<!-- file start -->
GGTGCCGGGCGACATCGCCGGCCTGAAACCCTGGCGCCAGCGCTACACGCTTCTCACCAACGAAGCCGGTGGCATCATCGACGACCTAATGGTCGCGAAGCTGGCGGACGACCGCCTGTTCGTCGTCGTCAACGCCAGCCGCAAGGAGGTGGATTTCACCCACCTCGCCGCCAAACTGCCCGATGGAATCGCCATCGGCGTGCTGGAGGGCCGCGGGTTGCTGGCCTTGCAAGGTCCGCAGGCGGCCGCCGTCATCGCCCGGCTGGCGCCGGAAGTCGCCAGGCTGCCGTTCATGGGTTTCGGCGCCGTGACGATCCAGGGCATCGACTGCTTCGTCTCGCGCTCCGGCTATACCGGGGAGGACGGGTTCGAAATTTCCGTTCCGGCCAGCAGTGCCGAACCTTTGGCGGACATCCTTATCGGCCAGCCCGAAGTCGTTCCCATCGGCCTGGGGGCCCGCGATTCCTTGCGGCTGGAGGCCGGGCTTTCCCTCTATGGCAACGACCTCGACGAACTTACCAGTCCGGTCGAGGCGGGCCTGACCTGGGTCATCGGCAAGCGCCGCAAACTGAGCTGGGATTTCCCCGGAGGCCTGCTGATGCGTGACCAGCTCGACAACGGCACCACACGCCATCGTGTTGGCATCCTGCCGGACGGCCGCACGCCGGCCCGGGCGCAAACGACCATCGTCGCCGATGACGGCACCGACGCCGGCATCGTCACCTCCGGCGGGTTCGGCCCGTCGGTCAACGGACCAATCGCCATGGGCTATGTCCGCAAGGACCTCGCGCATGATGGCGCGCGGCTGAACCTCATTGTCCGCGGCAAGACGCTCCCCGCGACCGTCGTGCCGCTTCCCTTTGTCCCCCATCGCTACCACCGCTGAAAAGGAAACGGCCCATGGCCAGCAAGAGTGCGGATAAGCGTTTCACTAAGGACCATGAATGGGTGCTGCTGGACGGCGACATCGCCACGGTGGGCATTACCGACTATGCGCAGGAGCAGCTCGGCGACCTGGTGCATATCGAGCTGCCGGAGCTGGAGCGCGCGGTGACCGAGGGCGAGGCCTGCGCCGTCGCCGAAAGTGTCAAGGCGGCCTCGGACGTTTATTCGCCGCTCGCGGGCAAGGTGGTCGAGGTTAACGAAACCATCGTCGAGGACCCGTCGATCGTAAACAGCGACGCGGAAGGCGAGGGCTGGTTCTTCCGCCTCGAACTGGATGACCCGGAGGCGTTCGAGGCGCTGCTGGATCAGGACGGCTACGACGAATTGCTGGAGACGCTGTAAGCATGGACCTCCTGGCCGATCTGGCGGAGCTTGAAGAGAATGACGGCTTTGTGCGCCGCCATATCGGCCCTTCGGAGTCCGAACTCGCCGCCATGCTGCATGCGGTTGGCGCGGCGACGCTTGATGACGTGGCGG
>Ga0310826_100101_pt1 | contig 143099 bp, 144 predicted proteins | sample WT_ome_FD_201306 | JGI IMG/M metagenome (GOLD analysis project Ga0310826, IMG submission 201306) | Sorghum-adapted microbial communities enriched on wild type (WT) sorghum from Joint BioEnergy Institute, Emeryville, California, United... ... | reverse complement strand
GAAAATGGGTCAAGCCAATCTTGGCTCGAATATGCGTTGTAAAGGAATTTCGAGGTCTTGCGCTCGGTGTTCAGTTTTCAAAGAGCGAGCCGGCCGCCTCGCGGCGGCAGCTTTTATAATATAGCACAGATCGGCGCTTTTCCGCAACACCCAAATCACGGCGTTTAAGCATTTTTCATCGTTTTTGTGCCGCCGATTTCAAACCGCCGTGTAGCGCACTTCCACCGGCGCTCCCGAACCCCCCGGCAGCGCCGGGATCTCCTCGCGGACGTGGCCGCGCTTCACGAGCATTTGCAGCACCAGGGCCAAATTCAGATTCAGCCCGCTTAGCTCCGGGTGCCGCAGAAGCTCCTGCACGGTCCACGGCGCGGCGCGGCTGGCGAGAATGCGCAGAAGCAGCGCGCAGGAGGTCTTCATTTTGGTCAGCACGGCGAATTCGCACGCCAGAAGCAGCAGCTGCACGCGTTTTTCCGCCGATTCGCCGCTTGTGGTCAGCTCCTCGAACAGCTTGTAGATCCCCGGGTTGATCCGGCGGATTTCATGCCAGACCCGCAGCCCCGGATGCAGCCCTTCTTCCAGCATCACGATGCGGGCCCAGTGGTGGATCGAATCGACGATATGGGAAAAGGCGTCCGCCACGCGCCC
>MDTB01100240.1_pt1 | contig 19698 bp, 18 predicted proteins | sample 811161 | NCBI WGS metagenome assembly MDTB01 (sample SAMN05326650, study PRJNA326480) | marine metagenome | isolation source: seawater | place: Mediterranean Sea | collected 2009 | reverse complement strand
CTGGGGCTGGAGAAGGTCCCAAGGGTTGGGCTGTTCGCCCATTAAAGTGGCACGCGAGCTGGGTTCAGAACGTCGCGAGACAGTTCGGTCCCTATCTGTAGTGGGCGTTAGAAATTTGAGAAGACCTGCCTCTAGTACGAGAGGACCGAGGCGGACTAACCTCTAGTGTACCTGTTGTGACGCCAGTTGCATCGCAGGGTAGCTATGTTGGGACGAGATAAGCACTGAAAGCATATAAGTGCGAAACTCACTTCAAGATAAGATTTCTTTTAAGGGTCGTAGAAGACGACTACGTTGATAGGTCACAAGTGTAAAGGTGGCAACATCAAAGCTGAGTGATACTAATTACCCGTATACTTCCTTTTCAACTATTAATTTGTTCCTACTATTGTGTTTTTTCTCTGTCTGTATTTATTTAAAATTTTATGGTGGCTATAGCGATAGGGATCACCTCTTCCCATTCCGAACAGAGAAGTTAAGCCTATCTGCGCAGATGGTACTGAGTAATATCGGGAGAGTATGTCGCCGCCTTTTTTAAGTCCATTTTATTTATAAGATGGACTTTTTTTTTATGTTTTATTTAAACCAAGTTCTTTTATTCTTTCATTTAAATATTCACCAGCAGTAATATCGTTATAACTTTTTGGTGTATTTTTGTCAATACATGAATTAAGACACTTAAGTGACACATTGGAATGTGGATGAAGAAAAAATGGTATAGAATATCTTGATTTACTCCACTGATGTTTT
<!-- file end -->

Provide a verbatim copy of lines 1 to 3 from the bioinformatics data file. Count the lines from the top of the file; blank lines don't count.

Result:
GGTGCCGGGCGACATCGCCGGCCTGAAACCCTGGCGCCAGCGCTACACGCTTCTCACCAACGAAGCCGGTGGCATCATCGACGACCTAATGGTCGCGAAGCTGGCGGACGACCGCCTGTTCGTCGTCGTCAACGCCAGCCGCAAGGAGGTGGATTTCACCCACCTCGCCGCCAAACTGCCCGATGGAATCGCCATCGGCGTGCTGGAGGGCCGCGGGTTGCTGGCCTTGCAAGGTCCGCAGGCGGCCGCCGTCATCGCCCGGCTGGCGCCGGAAGTCGCCAGGCTGCCGTTCATGGGTTTCGGCGCCGTGACGATCCAGGGCATCGACTGCTTCGTCTCGCGCTCCGGCTATACCGGGGAGGACGGGTTCGAAATTTCCGTTCCGGCCAGCAGTGCCGAACCTTTGGCGGACATCCTTATCGGCCAGCCCGAAGTCGTTCCCATCGGCCTGGGGGCCCGCGATTCCTTGCGGCTGGAGGCCGGGCTTTCCCTCTATGGCAACGACCTCGACGAACTTACCAGTCCGGTCGAGGCGGGCCTGACCTGGGTCATCGGCAAGCGCCGCAAACTGAGCTGGGATTTCCCCGGAGGCCTGCTGATGCGTGACCAGCTCGACAACGGCACCACACGCCATCGTGTTGGCATCCTGCCGGACGGCCGCACGCCGGCCCGGGCGCAAACGACCATCGTCGCCGATGACGGCACCGACGCCGGCATCGTCACCTCCGGCGGGTTCGGCCCGTCGGTCAACGGACCAATCGCCATGGGCTATGTCCGCAAGGACCTCGCGCATGATGGCGCGCGGCTGAACCTCATTGTCCGCGGCAAGACGCTCCCCGCGACCGTCGTGCCGCTTCCCTTTGTCCCCCATCGCTACCACCGCTGAAAAGGAAACGGCCCATGGCCAGCAAGAGTGCGGATAAGCGTTTCACTAAGGACCATGAATGGGTGCTGCTGGACGGCGACATCGCCACGGTGGGCATTACCGACTATGCGCAGGAGCAGCTCGGCGACCTGGTGCATATCGAGCTGCCGGAGCTGGAGCGCGCGGTGACCGAGGGCGAGGCCTGCGCCGTCGCCGAAAGTGTCAAGGCGGCCTCGGACGTTTATTCGCCGCTCGCGGGCAAGGTGGTCGAGGTTAACGAAACCATCGTCGAGGACCCGTCGATCGTAAACAGCGACGCGGAAGGCGAGGGCTGGTTCTTCCGCCTCGAACTGGATGACCCGGAGGCGTTCGAGGCGCTGCTGGATCAGGACGGCTACGACGAATTGCTGGAGACGCTGTAAGCATGGACCTCCTGGCCGATCTGGCGGAGCTTGAAGAGAATGACGGCTTTGTGCGCCGCCATATCGGCCCTTCGGAGTCCGAACTCGCCGCCATGCTGCATGCGGTTGGCGCGGCGACGCTTGATGACGTGGCGG
>Ga0310826_100101_pt1 | contig 143099 bp, 144 predicted proteins | sample WT_ome_FD_201306 | JGI IMG/M metagenome (GOLD analysis project Ga0310826, IMG submission 201306) | Sorghum-adapted microbial communities enriched on wild type (WT) sorghum from Joint BioEnergy Institute, Emeryville, California, United... ... | reverse complement strand
GAAAATGGGTCAAGCCAATCTTGGCTCGAATATGCGTTGTAAAGGAATTTCGAGGTCTTGCGCTCGGTGTTCAGTTTTCAAAGAGCGAGCCGGCCGCCTCGCGGCGGCAGCTTTTATAATATAGCACAGATCGGCGCTTTTCCGCAACACCCAAATCACGGCGTTTAAGCATTTTTCATCGTTTTTGTGCCGCCGATTTCAAACCGCCGTGTAGCGCACTTCCACCGGCGCTCCCGAACCCCCCGGCAGCGCCGGGATCTCCTCGCGGACGTGGCCGCGCTTCACGAGCATTTGCAGCACCAGGGCCAAATTCAGATTCAGCCCGCTTAGCTCCGGGTGCCGCAGAAGCTCCTGCACGGTCCACGGCGCGGCGCGGCTGGCGAGAATGCGCAGAAGCAGCGCGCAGGAGGTCTTCATTTTGGTCAGCACGGCGAATTCGCACGCCAGAAGCAGCAGCTGCACGCGTTTTTCCGCCGATTCGCCGCTTGTGGTCAGCTCCTCGAACAGCTTGTAGATCCCCGGGTTGATCCGGCGGATTTCATGCCAGACCCGCAGCCCCGGATGCAGCCCTTCTTCCAGCATCACGATGCGGGCCCAGTGGTGGATCGAATCGACGATATGGGAAAAGGCGTCCGCCACGCGCCC